Held in San Francisco this week….I/O means input/output….yeah I googled it  Google users now get a combined 15GB of free storage for Google Drive, Gmail & Google+. New developments at Google include:
Google Maps: Bigger & clearer labels (like Apple Maps); 3D buildings included (previously only in Google Earth – they appear to be combining Earth & Maps products); more personalized info in maps; zoom out & see the Earth in space in real time; compare transportation modes; see multiple routes at the same time.
Google conversational voice search: “OK Google…when does my flight leave?”. Google responds with voice & also gives text search results.
Education: New services on Android tablet platform to rival the success of the iPad in schools.
Payments via Gmail: Users will be able to send money to other users by clicking on a $ sign in Gmail.
Google Play Music All Access: Very clunky name. Google’s new music streaming service – millions of songs for $10/month; create your playlists of artist, songs or genre. Not in Aust. yet.
Plus there are lots of photo tool improvements in Google+, such as automatic photo enhancement.
What’s new & when we Australia will see it: http://www.lifehacker.com.au/2013/05/google-io-roundup-whats-new-and-when-australia-will-see-it/
7 new things from Google: http://reviews.cnet.com/2300-3513_7-10016856.html

How Google gets all that Street View data for Google Maps
Fascinating photos of the devices used by Google – from the Street View car to the snowmobile!

Wikispaces Classroom and Google Glass

Wikispaces Classroom
Many schools have learning management systems & social learning platforms – both commercial and free. Edmodo has proved popular at our school, due to its ease of use (often thought of as “Facebook for schools”). Some teachers use it ahead of the departmentally supplied LMS. http://www.edmodo.com/
Wikispaces recently announced its new free platform for education: Wikispaces Classroom.
“Wikispaces Classroom is a social writing platform for education. We make it incredibly easy to create a classroom workspace where you and your students can communicate and work on writing projects alone or in teams. Rich assessment tools give you the power to measure student contribution and engagement in real-time. Wikispaces Classroom works great on modern browsers, tablets, and phones”. It also incorporates a social news feed feature so that teachers and students can see what is happening in the learning space. http://www.wikispaces.com/content/classroom/about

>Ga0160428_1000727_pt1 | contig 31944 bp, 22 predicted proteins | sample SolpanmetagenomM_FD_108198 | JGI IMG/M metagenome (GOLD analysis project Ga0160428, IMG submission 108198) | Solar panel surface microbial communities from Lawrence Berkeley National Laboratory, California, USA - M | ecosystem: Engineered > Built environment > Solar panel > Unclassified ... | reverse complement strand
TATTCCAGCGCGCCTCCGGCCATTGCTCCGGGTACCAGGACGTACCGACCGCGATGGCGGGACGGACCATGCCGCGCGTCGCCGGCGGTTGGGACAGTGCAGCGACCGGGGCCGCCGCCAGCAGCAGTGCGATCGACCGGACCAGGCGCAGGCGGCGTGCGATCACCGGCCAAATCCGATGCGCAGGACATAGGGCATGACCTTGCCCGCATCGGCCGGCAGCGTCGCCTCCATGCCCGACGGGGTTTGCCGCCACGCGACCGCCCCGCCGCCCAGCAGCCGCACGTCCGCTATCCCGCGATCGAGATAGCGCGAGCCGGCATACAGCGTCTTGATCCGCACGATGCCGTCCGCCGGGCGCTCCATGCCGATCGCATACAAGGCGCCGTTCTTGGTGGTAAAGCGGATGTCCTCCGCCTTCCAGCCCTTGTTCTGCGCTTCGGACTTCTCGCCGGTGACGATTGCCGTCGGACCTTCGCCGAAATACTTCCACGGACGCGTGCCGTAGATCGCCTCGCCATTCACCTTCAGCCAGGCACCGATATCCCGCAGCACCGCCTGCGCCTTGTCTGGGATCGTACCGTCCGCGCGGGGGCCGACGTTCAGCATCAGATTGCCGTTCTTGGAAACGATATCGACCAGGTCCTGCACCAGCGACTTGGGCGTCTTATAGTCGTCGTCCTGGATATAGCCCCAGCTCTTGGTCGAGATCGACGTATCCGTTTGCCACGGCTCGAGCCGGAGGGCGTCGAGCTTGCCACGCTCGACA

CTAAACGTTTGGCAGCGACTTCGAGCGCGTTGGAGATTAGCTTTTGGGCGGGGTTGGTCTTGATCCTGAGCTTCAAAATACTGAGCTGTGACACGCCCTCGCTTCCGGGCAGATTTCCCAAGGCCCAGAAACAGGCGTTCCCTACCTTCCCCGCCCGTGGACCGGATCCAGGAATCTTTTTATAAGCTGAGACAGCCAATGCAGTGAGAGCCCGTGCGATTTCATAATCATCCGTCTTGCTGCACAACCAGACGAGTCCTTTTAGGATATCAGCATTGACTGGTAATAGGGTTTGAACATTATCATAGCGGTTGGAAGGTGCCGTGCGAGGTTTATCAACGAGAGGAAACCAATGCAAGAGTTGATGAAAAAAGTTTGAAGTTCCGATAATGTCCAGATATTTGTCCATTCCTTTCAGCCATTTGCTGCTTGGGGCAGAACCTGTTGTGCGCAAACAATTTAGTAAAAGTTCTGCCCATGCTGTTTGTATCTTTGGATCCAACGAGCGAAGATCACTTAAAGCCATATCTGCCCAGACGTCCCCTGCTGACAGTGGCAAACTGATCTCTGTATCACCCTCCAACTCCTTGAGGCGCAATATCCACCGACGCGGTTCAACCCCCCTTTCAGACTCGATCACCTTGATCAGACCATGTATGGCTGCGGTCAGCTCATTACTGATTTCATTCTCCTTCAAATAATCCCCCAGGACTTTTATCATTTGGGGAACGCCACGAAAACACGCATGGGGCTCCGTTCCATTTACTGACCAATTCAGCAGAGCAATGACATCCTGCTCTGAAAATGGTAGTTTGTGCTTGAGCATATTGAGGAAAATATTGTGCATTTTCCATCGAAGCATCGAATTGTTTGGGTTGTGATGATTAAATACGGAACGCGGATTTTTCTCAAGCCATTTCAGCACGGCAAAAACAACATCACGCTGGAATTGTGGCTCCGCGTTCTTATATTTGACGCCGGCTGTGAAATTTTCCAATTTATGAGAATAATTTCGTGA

See examples: http://blog.wikispaces.com/2013/04/announcing-wikispaces-classroom.html
How to – videos: http://www.youtube.com/watch?v=1hS8iJYnFFE

Google Glass
Lots of tech people have recently trialled Google Glass, which won’t be generally available till next year. Apps (which must be free with no ads) are currently being developed by various companies to make Google Glass an intriguing & useful item of wearable technology.

Google Glass eyewear is a small glass screen above the right eye and a right arm that contains a trackpad that you can tap. It has 16GB of storage, Bluetooth & a 5MB camera. Bone audio technology allows the wearer to hear audio with no headphones (soundwaves go through cheekbones into the inner ear). You can give voice commands eg. “OK, Glass, take a picture” or use the trackpad. You can view emails etc in front of your eyes on the screen or ask for directions. You wake the glasses up by tilting your head upwards. Apparently the screen doesn’t obscure the line of vision. But there are privacy issues – people may not know they are being filmed or spied on! Cost $1500 – that will reduce. Don’t get ready to barcode a class set for the library just yet 